Well, it seems that I gave up blogging for Lent, but I don't think St. Peter will be offering me props for it when I get to those pearly gates -- since, to be honest, my lack of posts has been more an exercise in lameness and being too busy than a sacrifice honoring Jesus's 40-day desert sojourn.
Nonetheless, given the Easter holiday, it does seem to be a propitious moment to breathe some new life into my blog, to raise it from the dead, so to speak. So let me cry out with a loud voice: Wemic, Come Forth! And he that was dead came forth, bound hand and foot with graveclothes, and his face was bound about with a napkin. Hmmm. Wemic mummy. That's fodder for a future screed!
It wasn't always so easy to raise the dead. When we played First Edition Dungeons and Dragons back in high school, we thought it smacked of cheating to allow unlimited raises every time you died. So we had a house rule that each character got ONE raise, and after that, das ist kaput.
And none of that namby pamby negative hit points for us, either! When you hit zero, that was it. Well, under these house rules, it was an achievement to manage to get my ranger, Armath, up to tenth level. He had already died once and been brought back, so he was living on the precipice.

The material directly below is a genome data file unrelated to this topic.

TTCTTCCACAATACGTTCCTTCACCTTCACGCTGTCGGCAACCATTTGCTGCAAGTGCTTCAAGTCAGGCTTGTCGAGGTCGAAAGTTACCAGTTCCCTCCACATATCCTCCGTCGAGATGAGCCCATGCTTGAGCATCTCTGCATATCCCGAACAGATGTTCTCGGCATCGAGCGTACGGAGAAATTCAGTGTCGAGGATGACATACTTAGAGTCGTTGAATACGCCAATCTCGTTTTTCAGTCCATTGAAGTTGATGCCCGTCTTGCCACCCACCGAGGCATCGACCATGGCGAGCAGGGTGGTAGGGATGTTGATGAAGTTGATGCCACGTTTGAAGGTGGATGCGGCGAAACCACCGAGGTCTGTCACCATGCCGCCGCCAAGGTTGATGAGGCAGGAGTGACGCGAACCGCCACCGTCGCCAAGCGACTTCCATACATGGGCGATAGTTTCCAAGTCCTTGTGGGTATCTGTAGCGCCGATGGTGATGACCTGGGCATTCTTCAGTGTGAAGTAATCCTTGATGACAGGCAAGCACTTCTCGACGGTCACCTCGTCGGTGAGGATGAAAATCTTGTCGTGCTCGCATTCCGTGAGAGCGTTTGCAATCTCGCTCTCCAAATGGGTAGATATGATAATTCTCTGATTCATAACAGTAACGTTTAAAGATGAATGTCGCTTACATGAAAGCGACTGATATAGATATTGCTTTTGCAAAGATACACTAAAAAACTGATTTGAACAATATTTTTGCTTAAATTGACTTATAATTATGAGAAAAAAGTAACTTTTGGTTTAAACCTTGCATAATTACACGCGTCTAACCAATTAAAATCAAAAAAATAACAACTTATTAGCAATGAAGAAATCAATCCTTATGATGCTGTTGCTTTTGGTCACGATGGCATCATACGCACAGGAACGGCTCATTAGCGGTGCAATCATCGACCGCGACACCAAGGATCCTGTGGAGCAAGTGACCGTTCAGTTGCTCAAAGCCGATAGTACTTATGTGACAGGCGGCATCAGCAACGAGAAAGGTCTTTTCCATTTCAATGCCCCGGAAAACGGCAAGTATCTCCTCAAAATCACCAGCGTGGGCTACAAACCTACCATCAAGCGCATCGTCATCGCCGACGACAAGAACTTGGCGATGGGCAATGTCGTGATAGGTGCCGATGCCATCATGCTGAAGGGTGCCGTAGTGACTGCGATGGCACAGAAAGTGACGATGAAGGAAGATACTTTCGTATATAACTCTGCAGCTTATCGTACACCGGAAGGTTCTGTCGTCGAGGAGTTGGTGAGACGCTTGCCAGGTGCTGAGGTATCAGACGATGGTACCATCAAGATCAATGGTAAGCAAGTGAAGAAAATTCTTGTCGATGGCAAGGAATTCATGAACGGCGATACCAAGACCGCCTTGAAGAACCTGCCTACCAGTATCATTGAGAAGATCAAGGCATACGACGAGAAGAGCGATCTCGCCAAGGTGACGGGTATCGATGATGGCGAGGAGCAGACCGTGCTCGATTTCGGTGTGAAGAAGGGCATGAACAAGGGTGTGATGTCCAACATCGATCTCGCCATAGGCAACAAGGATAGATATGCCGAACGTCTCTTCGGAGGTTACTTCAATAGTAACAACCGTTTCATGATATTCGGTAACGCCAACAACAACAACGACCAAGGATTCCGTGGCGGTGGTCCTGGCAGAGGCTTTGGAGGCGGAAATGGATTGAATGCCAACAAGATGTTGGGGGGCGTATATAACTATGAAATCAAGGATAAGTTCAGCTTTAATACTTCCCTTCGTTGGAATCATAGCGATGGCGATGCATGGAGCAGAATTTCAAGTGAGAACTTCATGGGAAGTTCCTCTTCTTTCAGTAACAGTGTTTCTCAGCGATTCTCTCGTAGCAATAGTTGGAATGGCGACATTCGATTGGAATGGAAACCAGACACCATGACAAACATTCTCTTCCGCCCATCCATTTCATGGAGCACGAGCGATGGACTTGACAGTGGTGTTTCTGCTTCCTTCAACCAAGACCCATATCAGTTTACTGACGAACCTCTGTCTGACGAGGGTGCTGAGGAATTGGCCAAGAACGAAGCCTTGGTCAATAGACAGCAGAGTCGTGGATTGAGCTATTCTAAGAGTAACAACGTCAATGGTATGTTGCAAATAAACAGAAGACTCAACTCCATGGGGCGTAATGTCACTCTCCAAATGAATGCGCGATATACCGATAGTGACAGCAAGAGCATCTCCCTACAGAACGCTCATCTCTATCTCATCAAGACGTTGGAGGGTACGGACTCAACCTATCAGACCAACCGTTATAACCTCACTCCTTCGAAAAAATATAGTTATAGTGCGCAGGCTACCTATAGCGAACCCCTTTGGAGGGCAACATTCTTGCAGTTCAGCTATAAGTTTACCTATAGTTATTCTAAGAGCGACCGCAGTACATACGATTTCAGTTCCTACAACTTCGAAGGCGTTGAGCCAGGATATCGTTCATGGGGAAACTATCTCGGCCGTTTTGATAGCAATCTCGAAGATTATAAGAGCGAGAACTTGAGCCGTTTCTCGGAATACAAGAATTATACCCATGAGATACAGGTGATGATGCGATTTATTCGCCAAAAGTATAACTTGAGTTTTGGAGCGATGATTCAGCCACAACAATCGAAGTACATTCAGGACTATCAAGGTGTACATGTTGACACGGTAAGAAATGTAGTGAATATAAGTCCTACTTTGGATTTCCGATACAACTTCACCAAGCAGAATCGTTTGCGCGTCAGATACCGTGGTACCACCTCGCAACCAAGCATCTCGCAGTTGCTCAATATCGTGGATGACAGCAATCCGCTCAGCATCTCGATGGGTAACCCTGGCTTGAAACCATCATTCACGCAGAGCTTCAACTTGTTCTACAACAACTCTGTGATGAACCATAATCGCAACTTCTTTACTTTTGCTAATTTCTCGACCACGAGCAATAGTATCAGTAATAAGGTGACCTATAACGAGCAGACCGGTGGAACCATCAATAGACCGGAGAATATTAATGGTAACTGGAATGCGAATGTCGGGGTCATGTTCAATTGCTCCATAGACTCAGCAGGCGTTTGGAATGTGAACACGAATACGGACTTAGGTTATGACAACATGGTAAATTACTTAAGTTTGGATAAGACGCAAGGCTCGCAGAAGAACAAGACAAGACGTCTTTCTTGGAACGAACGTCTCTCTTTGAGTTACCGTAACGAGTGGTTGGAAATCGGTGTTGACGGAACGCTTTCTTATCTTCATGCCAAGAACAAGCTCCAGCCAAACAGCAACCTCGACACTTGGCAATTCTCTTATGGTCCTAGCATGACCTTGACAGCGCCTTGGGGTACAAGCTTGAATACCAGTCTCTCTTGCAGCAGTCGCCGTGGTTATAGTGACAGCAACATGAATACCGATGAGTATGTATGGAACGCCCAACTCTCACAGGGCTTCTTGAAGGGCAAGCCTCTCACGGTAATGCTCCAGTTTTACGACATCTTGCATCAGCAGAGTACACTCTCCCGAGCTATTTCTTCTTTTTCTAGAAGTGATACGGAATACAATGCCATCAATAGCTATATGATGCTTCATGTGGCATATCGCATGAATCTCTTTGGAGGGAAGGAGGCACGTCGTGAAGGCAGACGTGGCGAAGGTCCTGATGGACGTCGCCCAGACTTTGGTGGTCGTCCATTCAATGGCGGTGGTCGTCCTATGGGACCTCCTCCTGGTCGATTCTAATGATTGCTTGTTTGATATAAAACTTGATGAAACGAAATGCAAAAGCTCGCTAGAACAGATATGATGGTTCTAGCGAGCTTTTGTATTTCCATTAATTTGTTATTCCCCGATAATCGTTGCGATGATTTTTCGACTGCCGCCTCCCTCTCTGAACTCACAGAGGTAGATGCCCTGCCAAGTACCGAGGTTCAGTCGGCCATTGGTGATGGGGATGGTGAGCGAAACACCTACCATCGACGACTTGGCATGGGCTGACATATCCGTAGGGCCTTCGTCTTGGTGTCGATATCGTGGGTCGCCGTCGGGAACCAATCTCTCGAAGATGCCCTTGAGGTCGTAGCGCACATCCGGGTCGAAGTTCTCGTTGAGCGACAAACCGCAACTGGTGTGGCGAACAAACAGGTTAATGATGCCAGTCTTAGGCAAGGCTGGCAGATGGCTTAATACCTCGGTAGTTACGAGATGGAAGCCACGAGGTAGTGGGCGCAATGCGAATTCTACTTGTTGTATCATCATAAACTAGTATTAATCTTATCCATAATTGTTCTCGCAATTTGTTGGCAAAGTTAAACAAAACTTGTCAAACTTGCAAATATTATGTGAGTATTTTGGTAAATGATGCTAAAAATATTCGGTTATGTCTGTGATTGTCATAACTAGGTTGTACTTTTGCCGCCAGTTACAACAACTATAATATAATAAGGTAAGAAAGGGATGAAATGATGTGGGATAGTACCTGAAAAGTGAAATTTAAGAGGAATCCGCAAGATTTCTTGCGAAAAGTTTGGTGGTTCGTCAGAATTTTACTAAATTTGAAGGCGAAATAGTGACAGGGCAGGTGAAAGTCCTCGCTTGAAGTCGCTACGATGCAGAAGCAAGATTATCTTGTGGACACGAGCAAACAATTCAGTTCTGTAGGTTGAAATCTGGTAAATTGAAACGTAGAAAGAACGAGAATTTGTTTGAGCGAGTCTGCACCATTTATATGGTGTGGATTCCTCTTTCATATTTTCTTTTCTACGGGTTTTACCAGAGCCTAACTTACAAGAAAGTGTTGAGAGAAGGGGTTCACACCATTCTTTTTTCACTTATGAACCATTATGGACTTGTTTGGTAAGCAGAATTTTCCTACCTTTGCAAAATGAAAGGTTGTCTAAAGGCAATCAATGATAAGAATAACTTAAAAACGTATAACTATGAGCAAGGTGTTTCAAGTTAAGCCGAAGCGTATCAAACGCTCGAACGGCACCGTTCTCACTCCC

Well, Armath found a set of magic eyes that bestowed magic vision. The catch was that you had to rip out your own eyes and pop the magic eyes in the sockets. They each looked something like this.
So I say to my Dungeon Master, "Well, how much damage will I take if I rip out my eyes?"
"Um, well, 1 to 100 hit points," said the DM.
Armath had exactly 98 hit points, so I figured this was a pretty safe gamble.
I rolled a 99. But unlike Agent 99, this 99 was not so easy on the eyes. And that was the end of Armath.
Nowadays, ho hum, another respawn. For players in the mindset of video games and MMORPGs, dying is no inconvenience. After all, heaven forbid the player should have a negative experience, pick up her marbles -- I mean, her monthly online fee -- and head out for games unknown.
That's another reason I love The Wold, an online play-by-post D&D site I haunt -- death means something. The Wold is straight-up core D&D plus a few house rules. One of those house rules is that if you want to be brought back from the dead, your entire party has to appear before Gargul, God of Life and Death (played by a DM from another game in the Wold, not your usual DM) and plead your case. This is not a mere formality -- playing Gargul, I once struck one PC dead and caused another's tongue to drop out of her head. She had to carry around her own detached-but-still-living tongue until she learned to be polite to gods.
Now, I'm not lauding Armath's two-strikes-and-you're-out death as a model system. But I do think that jumping a few waterfalls is a good idea before a raise. Your players will value their characters more if death has a bite to it.
Update [6 Jan 07] Fixed two broken links.